On the surface, the case should have been a slam dunk in a society where either fairness or merit were a consideration. Asian students applying to Harvard have an average SAT Score significantly higher than any other group of students, yet they have the lowest admission rate.
According to the Wall Street Journal:
Consider Harvard’s “holistic” admissions review. Applicants are rated on a scale of one to six on academics, extracurricular activities, athletics and highly subjective “personal” criteria. Admissions officers also assign applicants an overall score.
According to Students for Fair Admissions, Asian-Americans boasted higher extracurricular and academic ratings than all other racial groups. They also received higher scores from alumni interviewers. But they were rated disproportionately lower on personal criteria. Only about one in five Asian-Americans in the top 10% of academic performers received a “2” personal rating. Yet blacks and Hispanics with much lower grades and SAT scores received high personal ratings.
Asian-Americans also disproportionately received lower composite scores. Blacks in the top 10% of academic performers were three times more likely than Asian-Americans to receive a “2” overall rating (“1” is the best). A sample of applicant summary sheets disproportionately refer to Asian-Americans as “busy and bright” and “standard strong”—labels that liberals might call micro-aggressions.
So, while Asian applicants were stronger across the board, Harvard came up with a slick way of blackballing them. They created a Potemkin system of holistic admissions and weighted heavily the one part that Harvard could influence, a so-called “personal rating.”
The case made its way into court and yesterday an Obama judge, Allison Burroughs, ruled in favor of Harvard.
U.S. District Judge Allison Burroughs emphasized the university has a compelling interest in cultivating a diverse campus community, and that Harvard’s practices, though imperfect, are narrowly tailored to achieve its desired end.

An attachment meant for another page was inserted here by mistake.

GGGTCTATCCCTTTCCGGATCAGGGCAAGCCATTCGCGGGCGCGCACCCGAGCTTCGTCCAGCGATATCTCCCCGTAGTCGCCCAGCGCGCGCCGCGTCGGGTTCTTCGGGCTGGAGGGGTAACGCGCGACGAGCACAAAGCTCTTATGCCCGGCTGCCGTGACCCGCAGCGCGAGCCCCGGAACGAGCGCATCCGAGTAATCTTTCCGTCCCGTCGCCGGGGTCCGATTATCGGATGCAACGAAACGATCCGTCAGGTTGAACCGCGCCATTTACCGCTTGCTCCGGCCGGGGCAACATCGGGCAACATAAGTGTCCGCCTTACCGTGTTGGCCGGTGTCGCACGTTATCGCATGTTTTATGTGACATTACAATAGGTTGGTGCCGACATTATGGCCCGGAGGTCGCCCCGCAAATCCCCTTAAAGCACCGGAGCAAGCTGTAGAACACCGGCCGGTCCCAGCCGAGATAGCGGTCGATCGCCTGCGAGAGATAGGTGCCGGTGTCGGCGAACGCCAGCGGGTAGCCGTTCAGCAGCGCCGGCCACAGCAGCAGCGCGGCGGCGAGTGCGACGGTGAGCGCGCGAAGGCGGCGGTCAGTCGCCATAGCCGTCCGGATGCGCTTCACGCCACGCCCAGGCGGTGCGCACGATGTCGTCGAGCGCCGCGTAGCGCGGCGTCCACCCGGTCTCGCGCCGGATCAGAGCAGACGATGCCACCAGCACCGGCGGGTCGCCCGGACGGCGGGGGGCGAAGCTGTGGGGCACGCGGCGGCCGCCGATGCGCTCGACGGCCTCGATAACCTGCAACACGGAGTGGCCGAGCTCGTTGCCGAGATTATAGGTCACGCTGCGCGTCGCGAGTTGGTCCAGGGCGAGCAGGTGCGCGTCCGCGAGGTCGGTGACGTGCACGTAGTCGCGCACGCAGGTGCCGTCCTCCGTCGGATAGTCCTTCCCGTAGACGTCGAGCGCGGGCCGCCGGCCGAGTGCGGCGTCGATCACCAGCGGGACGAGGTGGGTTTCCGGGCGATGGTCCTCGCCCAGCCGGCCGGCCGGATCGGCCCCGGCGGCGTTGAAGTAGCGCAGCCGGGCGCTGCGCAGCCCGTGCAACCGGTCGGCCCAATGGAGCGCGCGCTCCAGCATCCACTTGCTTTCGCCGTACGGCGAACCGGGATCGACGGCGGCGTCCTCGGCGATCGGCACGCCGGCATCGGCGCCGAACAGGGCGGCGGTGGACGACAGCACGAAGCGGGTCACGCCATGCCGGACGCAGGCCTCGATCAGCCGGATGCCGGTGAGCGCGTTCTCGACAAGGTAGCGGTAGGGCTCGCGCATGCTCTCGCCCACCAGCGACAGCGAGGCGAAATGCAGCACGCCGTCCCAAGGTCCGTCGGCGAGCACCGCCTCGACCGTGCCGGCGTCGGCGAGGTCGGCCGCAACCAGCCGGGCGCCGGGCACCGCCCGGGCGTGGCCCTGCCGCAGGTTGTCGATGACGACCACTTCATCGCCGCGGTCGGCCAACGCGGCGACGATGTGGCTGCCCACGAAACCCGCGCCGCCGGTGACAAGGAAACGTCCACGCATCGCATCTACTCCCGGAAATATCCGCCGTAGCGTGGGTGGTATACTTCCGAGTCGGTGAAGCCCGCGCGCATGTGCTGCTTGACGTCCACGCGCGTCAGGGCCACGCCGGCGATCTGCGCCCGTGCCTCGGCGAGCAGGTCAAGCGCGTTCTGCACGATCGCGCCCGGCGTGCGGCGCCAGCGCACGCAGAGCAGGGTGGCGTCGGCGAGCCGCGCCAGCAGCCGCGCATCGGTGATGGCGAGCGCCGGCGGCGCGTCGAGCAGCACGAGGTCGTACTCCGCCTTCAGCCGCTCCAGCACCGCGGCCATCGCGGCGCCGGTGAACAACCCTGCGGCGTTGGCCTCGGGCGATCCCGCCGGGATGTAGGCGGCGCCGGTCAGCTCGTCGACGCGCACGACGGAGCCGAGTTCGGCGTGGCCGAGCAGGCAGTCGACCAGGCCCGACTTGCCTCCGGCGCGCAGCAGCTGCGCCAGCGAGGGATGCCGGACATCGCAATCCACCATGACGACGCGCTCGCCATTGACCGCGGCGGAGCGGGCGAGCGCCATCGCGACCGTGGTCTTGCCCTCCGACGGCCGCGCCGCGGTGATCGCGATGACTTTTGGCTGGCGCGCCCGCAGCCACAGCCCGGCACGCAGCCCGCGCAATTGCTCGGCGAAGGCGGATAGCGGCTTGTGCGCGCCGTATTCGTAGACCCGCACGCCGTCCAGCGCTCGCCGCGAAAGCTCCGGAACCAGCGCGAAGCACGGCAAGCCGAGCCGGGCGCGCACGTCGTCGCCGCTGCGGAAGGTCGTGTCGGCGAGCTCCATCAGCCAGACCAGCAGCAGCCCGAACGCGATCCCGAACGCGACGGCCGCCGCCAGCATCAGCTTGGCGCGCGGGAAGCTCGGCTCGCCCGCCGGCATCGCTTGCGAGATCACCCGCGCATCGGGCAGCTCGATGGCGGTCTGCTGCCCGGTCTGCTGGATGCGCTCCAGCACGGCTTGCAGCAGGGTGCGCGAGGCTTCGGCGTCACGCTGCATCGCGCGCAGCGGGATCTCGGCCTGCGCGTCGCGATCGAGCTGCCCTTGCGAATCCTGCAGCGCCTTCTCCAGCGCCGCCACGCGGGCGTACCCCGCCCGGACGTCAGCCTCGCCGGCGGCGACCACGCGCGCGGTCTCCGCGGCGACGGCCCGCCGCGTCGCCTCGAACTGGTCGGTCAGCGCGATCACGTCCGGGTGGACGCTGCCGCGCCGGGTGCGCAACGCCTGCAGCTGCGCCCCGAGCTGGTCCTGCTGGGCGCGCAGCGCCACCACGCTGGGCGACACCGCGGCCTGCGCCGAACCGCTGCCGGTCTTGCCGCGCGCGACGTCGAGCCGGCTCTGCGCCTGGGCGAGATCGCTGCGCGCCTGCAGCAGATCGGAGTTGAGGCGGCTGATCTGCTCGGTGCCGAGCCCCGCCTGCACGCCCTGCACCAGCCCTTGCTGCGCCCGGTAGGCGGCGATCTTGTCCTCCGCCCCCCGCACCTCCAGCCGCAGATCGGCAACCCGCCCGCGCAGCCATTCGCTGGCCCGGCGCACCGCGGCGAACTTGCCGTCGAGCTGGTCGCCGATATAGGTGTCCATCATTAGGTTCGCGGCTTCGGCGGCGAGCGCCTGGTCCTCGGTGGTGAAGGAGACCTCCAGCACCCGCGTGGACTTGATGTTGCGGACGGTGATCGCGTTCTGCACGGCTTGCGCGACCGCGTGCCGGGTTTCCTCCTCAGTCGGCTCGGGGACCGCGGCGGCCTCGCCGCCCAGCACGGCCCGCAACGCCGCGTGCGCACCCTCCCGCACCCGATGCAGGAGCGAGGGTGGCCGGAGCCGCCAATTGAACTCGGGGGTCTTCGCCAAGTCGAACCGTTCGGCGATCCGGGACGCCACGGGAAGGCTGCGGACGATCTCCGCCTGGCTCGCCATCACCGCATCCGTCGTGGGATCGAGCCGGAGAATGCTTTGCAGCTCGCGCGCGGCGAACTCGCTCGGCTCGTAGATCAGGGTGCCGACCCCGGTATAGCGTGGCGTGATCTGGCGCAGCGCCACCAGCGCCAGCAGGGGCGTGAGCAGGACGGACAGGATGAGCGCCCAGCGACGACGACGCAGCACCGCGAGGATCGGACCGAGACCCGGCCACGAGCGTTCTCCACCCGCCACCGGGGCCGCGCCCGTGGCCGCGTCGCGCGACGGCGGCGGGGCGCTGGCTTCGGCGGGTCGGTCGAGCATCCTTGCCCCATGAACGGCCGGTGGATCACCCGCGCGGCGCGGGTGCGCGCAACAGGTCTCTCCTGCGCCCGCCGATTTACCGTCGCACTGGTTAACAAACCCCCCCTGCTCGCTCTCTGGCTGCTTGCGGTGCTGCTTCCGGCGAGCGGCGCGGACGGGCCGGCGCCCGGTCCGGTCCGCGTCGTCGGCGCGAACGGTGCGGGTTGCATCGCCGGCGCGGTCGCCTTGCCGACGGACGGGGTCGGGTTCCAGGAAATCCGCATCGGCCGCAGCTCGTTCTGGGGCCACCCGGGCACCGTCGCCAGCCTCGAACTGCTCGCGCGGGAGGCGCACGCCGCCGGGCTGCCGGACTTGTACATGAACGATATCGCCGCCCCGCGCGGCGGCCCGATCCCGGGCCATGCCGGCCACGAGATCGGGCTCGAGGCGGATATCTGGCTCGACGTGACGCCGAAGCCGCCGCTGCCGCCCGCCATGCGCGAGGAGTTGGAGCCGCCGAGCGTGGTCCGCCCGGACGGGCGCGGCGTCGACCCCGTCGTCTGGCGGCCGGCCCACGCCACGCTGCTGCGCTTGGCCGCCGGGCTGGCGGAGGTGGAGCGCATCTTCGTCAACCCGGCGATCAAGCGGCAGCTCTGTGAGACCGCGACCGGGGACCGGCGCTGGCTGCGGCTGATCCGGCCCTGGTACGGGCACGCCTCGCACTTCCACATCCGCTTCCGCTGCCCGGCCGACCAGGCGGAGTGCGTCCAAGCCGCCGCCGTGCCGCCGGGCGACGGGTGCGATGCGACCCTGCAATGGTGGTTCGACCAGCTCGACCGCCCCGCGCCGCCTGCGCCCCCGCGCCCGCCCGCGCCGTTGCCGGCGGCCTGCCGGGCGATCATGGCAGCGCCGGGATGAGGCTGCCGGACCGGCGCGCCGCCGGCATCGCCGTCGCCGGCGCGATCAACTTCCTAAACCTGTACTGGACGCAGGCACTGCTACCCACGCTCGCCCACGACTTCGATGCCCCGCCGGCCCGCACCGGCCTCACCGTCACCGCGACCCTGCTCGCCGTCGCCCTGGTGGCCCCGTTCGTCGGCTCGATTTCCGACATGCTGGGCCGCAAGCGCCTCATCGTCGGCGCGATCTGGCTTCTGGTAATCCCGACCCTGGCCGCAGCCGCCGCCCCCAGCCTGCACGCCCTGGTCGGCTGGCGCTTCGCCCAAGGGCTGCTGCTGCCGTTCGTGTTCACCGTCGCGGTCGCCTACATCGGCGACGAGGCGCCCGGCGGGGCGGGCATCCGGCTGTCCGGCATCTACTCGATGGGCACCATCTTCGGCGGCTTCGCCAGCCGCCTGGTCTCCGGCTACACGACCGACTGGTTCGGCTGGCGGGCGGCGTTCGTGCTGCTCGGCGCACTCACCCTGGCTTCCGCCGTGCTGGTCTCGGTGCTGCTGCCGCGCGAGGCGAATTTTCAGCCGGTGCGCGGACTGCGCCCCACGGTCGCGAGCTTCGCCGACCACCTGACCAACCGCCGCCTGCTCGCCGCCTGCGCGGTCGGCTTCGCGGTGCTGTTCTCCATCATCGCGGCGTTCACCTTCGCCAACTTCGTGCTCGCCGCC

“The process would likely benefit from conducting implicit bias trainings for admissions officers, maintaining clear guidelines on the use of race in the admissions process, which were developed during this litigation, and monitoring and making admissions officers aware of any significant race-related statistical disparities in the rating process,” the decision reads. “That being said, the court will not dismantle a very fine admissions program that passes constitutional muster, solely because it could do better.”
This is an interesting case because unlike most affirmative action cases which involve white students vs. minority quotas, this one showcases what happens when the interests of minority groups collide. In this case, the disparity between the standard required for Asian students to matriculate actually places them at a disadvantage even compared to white applicants. The Supreme Court has declared that “disparate impact,” that is, neutral programs and processes which overwhelmingly disadvantage minorities are suspect. Here we have at classic case and the judge basically says, “f*** y’all, you aren’t really members of a minority group.”
This case is almost certainly headed to the Supreme Court. The weak sister of affirmative action cases, Anthony Kennedy, is gone and, statistically speaking, even Iron Woman RBB will not be there. So the line up is looking pretty grim for the forces of racial balkanization.